Impact of electronic healthcare-associated infection surveillance software on infection prevention resources: a systematic review of the literature

P. L. Russo, R. Z. Shaban, D. Macbeth, A. Carter, B. G. Mitchell

Research output: Contribution to journalReview ArticleResearchpeer-review

11 Citations (Scopus)

Abstract

Background: Surveillance of healthcare-associated infections is fundamental for infection prevention. The methods and practices for surveillance have evolved as technology becomes more advanced. The availability of electronic surveillance software (ESS) has increased, and yet adoption of ESS is slow. It is argued that ESS delivers savings through automation, particularly in terms of human resourcing and infection prevention (IP) staff time. Aim: To describe the findings of a systematic review on the impact of ESS on IP resources. Methods: A systematic search was conducted of electronic databases Medline and the Cumulative Index to Nursing and Allied Health Literature published between January 1st, 2006 and December 31st, 2016 with analysis using the Newcastle–Ottawa Scale. Findings: In all, 2832 articles were reviewed, of which 16 studies met the inclusion criteria. IP resources were identified as time undertaken on surveillance. A reduction in IP staff time to undertake surveillance was demonstrated in 13 studies. The reduction proportion ranged from 12.5% to 98.4% (mean: 73.9%). The remaining three did not allow for any estimation of the effect in terms of IP staff time. None of the studies demonstrated an increase in IP staff time. Conclusion: The results of this review demonstrate that adopting ESS yields considerable dividends in IP staff time relating to data collection and case ascertainment while maintaining high levels of sensitivity and specificity. This has the potential to enable reinvestment into other components of IP to maximize efficient use of scarce IP resources.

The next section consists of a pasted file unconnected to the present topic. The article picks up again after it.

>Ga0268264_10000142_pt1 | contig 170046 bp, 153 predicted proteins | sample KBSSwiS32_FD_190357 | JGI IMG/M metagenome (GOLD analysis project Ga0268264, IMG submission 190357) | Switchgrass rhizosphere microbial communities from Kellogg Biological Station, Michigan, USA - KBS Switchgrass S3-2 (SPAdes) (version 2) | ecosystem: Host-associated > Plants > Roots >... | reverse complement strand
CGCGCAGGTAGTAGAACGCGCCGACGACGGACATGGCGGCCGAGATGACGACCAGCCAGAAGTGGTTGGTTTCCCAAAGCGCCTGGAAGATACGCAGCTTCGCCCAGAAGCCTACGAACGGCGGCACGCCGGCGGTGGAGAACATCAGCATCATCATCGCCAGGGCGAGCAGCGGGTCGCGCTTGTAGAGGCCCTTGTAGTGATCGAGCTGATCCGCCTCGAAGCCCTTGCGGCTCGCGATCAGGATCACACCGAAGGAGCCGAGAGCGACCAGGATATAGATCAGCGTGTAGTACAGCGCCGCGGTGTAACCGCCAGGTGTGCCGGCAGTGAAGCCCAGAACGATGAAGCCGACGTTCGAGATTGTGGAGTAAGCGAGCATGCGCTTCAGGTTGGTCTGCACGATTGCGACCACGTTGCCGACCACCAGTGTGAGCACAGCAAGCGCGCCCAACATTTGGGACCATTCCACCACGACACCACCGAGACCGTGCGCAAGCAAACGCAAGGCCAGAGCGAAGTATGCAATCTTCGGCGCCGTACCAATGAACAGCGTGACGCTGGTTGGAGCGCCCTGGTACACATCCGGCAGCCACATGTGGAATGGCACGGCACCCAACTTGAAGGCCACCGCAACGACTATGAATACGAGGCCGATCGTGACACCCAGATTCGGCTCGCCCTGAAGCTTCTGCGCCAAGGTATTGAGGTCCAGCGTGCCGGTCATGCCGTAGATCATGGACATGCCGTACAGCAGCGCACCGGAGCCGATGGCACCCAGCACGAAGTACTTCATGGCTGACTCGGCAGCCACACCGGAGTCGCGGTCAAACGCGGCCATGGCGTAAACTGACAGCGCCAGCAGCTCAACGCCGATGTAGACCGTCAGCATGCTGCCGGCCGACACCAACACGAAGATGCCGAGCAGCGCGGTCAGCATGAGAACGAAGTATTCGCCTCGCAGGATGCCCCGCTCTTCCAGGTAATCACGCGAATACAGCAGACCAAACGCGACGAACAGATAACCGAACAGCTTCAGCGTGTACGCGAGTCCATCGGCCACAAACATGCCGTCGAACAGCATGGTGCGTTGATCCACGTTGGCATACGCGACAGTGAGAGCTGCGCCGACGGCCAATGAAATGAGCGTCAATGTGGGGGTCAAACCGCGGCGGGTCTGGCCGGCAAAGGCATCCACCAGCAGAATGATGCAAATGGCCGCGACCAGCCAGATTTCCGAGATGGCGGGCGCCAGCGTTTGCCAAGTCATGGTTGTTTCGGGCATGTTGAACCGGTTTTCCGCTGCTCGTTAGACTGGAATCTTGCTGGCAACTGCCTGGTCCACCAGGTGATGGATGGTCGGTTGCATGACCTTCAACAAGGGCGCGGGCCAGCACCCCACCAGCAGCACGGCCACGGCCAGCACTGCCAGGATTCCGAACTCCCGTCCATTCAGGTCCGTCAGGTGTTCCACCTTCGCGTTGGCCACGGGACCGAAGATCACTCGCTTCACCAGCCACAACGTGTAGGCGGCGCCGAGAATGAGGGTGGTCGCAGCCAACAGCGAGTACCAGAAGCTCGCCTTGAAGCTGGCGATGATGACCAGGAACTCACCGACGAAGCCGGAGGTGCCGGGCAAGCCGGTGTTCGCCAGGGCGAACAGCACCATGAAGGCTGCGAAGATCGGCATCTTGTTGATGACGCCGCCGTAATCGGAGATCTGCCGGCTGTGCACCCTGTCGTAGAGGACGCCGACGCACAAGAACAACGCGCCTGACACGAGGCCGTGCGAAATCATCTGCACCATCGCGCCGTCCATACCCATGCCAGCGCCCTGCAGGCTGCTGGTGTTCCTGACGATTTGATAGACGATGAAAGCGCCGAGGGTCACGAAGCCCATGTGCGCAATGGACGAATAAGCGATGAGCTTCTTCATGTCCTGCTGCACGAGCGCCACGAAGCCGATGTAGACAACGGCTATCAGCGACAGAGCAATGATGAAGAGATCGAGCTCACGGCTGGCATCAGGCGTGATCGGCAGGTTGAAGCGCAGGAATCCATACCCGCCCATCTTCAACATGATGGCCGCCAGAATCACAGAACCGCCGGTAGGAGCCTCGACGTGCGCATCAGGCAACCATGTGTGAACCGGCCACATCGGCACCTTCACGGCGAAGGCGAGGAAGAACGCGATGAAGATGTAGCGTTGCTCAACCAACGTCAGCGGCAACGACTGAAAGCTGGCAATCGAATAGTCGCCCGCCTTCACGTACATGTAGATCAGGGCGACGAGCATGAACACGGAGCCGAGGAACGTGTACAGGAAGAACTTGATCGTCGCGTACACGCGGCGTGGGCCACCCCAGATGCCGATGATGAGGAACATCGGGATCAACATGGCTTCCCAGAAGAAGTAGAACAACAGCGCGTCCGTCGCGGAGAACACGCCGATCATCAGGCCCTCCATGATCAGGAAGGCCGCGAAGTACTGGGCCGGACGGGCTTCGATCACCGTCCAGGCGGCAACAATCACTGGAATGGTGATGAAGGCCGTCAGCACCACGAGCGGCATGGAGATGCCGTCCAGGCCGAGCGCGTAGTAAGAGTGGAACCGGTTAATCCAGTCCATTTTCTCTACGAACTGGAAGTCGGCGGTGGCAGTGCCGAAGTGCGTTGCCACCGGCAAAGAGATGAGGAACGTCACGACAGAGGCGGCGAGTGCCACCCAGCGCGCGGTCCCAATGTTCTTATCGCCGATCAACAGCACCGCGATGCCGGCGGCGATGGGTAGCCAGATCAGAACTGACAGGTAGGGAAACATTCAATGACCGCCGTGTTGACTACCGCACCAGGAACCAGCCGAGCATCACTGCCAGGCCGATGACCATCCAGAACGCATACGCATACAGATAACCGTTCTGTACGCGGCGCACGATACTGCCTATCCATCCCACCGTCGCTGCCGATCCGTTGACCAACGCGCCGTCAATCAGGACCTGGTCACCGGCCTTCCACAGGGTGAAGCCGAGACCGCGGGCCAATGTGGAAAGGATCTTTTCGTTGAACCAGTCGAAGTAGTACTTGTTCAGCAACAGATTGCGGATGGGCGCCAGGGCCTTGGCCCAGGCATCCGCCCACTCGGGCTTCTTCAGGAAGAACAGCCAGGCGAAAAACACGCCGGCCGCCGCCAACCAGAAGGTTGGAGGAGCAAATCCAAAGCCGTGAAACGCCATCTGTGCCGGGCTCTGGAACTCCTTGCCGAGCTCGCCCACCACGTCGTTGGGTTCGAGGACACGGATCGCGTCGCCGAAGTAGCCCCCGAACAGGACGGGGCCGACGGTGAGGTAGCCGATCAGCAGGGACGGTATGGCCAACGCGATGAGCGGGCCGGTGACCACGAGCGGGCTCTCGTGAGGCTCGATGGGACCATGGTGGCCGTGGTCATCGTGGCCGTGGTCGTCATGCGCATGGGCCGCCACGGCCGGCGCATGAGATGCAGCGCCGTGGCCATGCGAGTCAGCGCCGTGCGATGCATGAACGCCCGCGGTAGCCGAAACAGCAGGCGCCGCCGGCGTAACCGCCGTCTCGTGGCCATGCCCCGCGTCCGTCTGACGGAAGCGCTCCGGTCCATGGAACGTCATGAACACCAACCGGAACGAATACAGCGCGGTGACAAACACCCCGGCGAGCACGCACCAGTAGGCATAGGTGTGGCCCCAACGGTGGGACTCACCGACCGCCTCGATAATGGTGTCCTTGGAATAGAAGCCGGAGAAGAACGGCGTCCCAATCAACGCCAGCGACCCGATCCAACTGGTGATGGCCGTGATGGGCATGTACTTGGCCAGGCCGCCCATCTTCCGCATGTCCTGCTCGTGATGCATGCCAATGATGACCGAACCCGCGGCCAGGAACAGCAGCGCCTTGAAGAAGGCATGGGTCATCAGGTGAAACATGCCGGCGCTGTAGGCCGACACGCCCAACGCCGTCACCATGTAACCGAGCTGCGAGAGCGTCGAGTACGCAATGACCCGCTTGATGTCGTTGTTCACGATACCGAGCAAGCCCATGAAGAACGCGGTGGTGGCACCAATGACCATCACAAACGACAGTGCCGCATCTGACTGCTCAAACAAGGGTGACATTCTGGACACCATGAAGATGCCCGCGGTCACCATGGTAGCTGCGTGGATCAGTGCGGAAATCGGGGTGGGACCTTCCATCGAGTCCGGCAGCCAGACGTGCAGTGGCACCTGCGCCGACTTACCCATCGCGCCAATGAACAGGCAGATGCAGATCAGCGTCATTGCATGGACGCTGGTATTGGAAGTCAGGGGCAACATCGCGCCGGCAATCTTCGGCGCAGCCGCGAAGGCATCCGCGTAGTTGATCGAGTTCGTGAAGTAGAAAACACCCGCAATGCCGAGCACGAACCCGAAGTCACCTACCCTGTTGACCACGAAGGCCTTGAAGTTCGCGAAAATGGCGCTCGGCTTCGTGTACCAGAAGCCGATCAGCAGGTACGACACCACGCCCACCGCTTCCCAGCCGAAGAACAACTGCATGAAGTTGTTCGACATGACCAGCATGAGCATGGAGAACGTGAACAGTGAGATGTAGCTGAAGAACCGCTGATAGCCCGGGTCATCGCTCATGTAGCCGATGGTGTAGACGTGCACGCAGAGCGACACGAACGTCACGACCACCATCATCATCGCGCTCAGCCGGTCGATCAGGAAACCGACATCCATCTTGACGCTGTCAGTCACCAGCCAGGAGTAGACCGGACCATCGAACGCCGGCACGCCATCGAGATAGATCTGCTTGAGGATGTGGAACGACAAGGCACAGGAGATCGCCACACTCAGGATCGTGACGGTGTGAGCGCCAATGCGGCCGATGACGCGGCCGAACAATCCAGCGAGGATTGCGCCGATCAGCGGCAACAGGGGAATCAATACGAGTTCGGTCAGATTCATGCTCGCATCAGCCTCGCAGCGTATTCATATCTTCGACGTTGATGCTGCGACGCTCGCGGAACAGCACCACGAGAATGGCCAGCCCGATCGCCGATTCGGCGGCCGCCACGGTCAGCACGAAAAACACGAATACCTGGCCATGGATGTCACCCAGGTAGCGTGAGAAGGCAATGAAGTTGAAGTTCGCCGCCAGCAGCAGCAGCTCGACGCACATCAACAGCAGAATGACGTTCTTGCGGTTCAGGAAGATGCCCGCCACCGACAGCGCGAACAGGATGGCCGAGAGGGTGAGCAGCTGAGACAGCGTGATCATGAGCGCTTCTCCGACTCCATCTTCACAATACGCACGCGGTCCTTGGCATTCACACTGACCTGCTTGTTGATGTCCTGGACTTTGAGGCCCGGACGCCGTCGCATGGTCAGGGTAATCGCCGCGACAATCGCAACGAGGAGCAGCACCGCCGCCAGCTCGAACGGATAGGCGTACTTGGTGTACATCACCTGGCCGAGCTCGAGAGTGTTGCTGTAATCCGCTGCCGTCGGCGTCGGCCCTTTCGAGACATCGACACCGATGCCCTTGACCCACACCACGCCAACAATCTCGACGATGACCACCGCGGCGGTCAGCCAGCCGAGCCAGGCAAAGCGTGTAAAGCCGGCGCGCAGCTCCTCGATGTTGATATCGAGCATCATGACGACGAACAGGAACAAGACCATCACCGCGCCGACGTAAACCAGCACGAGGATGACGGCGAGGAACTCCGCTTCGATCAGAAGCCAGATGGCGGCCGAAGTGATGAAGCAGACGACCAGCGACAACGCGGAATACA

Original languageEnglish
Number of pages7
JournalJournal of Hospital Infection
Volume99
Issue number1
DOIs
Publication statusPublished - 1 May 2018
Externally publishedYes

Keywords

  • Automated
  • Cross-infection
  • Electronic
  • Epidemiology
  • Healthcare-associated infection
  • Infection control
  • Surveillance

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